Singapore-based Tan Swie Hian rose to fame when he became the most expensive living artist in Southeast Asia. In 2012, Hian’s oil and acrylic painting titled When the Moon Is Orbed sold at auction in Beijing for $3.7 million. This was his first piece of art to be sold in China. We look at his continuing ascent in the art world and the inspiration behind his sought-after work.
Tan Swie Hian broke his own record in November last year when his painting, Portrait of Bada Shanren, sold for 20.7 million renminbi ($4.4 million) at a Poly International Auction sale in Beijing. Tan Swie Hian, aged 71, is a self-taught poet, sculptor, artist, calligrapher, and costume designer. He was born to Chinese parents in Indonesia and migrated to Singapore in 1946, where he was educated at the Chinese High School. He went on to graduate from Nanyang University in 1968 with a degree in English and French and found work as press attaché at the French Embassy in Singapore. He continued to pursue his passion for art and went on to hold his first exhibition in 1973 at the National Library on Singapore’s Stamford Road. That same year, Tan Swie Hian converted to Buddhism. After 24 years with the French Embassy, he left his position to pursue art full-time.
Tan Swie Hian is an inspiring, talented artist, and his work fetches such a high price at auction that people want to learn more about the mastermind behind the astonishingly expensive paintings. Hian is a multidisciplinary artist who has broken barriers with his innovative art pieces that mix the East with the West and draw wealthy buyers to bid on his works. So, where does Hian get his inspiration?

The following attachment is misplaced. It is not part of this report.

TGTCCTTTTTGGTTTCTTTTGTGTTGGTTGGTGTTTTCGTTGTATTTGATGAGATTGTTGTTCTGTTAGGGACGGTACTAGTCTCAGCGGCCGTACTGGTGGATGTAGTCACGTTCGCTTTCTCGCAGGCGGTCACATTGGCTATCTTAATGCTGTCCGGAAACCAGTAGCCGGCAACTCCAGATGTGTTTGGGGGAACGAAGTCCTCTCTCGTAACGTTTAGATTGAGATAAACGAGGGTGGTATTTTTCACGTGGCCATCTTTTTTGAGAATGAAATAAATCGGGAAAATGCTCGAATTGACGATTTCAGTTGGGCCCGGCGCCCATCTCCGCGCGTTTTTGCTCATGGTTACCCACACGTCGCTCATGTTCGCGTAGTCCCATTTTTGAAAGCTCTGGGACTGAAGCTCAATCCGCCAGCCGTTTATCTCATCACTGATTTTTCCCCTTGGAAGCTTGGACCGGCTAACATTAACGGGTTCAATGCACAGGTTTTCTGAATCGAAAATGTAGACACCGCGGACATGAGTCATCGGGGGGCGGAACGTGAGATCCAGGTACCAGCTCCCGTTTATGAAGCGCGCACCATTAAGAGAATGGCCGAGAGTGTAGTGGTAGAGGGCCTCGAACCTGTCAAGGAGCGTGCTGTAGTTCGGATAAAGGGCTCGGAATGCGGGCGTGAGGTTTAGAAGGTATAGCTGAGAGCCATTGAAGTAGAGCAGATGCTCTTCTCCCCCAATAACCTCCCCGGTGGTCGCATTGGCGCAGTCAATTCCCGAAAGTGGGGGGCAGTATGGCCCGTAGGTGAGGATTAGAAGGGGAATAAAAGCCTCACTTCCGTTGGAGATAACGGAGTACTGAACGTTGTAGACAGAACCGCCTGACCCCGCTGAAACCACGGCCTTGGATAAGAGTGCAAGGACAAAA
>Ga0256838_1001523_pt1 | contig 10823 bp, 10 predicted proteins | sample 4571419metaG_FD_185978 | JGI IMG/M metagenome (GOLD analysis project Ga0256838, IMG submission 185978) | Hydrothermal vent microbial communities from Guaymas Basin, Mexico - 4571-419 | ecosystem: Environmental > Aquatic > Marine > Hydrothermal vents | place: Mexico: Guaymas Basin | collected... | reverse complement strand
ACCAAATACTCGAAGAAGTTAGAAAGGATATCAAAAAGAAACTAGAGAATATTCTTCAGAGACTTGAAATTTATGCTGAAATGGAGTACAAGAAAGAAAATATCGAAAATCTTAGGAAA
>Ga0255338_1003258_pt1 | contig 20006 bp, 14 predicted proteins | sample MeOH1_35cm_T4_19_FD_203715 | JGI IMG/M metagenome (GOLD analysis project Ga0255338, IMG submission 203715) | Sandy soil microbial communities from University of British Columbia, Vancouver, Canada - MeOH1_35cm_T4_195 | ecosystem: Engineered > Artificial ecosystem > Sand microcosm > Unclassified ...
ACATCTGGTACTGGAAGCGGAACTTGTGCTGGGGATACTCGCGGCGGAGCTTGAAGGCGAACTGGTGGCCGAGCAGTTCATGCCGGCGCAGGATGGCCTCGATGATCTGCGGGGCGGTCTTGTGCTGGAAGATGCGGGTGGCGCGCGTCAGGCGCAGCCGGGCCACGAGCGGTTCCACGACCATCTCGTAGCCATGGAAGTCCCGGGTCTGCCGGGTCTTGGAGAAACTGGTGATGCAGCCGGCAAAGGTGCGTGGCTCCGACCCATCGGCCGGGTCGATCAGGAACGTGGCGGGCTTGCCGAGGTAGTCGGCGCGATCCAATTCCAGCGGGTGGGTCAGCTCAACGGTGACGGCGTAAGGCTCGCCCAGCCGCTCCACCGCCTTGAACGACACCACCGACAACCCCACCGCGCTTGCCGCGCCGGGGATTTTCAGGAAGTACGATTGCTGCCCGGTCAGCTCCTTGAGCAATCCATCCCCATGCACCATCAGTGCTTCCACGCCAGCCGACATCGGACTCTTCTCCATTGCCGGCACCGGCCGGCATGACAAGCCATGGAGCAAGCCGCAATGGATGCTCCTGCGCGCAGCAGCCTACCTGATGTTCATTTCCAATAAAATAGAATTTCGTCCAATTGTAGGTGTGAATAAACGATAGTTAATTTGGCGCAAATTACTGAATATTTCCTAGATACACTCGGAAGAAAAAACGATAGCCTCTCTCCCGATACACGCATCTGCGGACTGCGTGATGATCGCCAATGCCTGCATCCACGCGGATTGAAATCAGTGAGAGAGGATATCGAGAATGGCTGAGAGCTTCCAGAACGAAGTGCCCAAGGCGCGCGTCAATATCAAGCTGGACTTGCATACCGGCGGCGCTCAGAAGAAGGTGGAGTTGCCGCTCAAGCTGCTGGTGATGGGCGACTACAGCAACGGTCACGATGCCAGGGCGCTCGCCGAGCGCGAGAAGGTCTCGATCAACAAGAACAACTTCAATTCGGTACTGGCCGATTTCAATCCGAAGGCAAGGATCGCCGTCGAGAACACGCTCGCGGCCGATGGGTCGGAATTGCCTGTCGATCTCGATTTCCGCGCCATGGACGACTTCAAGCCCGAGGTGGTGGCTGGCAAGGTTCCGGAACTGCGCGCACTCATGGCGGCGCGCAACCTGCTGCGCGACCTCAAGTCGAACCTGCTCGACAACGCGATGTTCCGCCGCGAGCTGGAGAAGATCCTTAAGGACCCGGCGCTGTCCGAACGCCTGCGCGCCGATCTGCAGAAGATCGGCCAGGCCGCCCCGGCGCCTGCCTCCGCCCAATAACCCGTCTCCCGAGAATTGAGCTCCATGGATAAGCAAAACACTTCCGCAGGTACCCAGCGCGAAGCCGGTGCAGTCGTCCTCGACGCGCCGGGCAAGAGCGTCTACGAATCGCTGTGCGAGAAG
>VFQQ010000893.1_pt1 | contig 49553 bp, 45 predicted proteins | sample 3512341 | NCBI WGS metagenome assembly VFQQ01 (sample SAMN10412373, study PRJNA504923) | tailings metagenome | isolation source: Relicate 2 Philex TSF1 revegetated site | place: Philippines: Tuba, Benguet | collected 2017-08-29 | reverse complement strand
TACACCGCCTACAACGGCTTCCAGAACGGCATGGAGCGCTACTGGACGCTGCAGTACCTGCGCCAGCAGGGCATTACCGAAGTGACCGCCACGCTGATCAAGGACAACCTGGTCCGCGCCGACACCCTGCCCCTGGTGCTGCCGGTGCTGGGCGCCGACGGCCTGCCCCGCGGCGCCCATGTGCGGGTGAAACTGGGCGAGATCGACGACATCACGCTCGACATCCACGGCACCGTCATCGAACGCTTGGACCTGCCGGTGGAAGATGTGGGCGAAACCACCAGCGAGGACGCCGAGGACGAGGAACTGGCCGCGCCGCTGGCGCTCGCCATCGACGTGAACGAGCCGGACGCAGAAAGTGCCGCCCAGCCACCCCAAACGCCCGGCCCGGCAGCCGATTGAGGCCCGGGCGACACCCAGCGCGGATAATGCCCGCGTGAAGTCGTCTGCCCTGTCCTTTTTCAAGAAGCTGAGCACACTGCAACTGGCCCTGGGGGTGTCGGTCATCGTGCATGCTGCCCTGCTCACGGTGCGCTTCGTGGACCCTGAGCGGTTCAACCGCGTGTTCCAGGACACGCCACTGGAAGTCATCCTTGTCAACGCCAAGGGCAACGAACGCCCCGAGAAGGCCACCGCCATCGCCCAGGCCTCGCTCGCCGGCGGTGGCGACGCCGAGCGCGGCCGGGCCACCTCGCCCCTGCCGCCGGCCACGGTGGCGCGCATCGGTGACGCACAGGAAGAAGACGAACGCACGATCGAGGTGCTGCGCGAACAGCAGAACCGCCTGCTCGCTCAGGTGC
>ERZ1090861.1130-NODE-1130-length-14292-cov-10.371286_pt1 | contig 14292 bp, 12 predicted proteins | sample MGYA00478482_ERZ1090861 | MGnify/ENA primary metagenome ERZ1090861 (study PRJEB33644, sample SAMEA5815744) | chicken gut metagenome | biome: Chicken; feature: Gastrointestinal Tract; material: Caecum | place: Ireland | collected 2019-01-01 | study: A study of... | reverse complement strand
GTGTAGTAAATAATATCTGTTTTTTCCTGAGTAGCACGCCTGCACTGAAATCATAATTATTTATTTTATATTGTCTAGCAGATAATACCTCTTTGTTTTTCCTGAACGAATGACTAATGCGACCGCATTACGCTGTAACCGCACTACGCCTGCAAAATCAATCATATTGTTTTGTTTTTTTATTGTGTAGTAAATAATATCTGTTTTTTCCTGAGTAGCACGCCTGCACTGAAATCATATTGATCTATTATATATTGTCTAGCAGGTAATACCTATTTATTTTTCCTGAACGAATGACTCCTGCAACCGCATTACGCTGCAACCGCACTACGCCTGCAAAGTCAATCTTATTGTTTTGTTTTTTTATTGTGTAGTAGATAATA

Almost 400 years ago, a Ming prince in Singapore became a Buddhist monk as a strategy to survive the collapse of the Ming Dynasty at the feet of the Manchu warriors. The former Ming Prince poured his anguish and heartbreak into ink paintings and became known as the Bada Shanren, meaning “Mountain Man of the Great Eights.” In 2013, Tan Swie Hian was meditating when he claims he had a vision of the Bada Shanren. He said he etched out his Portrait of Bada Shanren in 60 seconds, using only Chinese ink on rice paper. It was these 60 seconds that fetched the artist $4.4 million for the painting at auction last year.
As a Buddhist himself, Tan Swie Hian has strong roots within Chinese arts and literature, which he blends with the links he has formed in Western culture, for example working at the French Embassy in Singapore. It is this seamless combination that makes his art so unique and invaluable. His amazing art creations ooze spiritual knowledge and wisdom. Critics say that for a Singapore artist to have made such a name for himself in the Chinese art market, he must be of a high calibre. Tan Chai Puan, a Malaysian culture columnist for Lianhe Zaobao Newspaper in Singapore says, “He’s put Singapore firmly on the international cultural map.”
Painting is not Tan Swie Hian’s only talent. Over four decades he has tried his hand at calligraphy, poetry, sculpture, and costume design. His works aren’t represented by any galleries, but he has caught the eye of a few private collectors including Tan Tien Chi, who in 1993 opened the Tan Swie Hian Museum in Singapore. Tan Swie Hian published his first collection of modern poetry, The Giant, in 1968, and to date, he has had 39 publications of poetry, essays, stories, criticisms, and translated works to his credit.
With the excitement not yet over from his recent success, Tan Swie Hian is already back in his studio preparing for his next exhibition in Singapore in 2016. He is a cultural icon in Singapore, and in 1987 he was conferred the Singapore Cultural Medallion. In 2003 he was presented with the prestigious Crystal Award by the World Economic Forum for outstanding artistic achievements, and that same year, the President of Singapore awarded him the Meritorious Service Medal. Tan Swie Hian has been quoted as saying, “I create to show how a free mind functions,” and it sounds like his free mind and the success of his art work is only going to keep growing.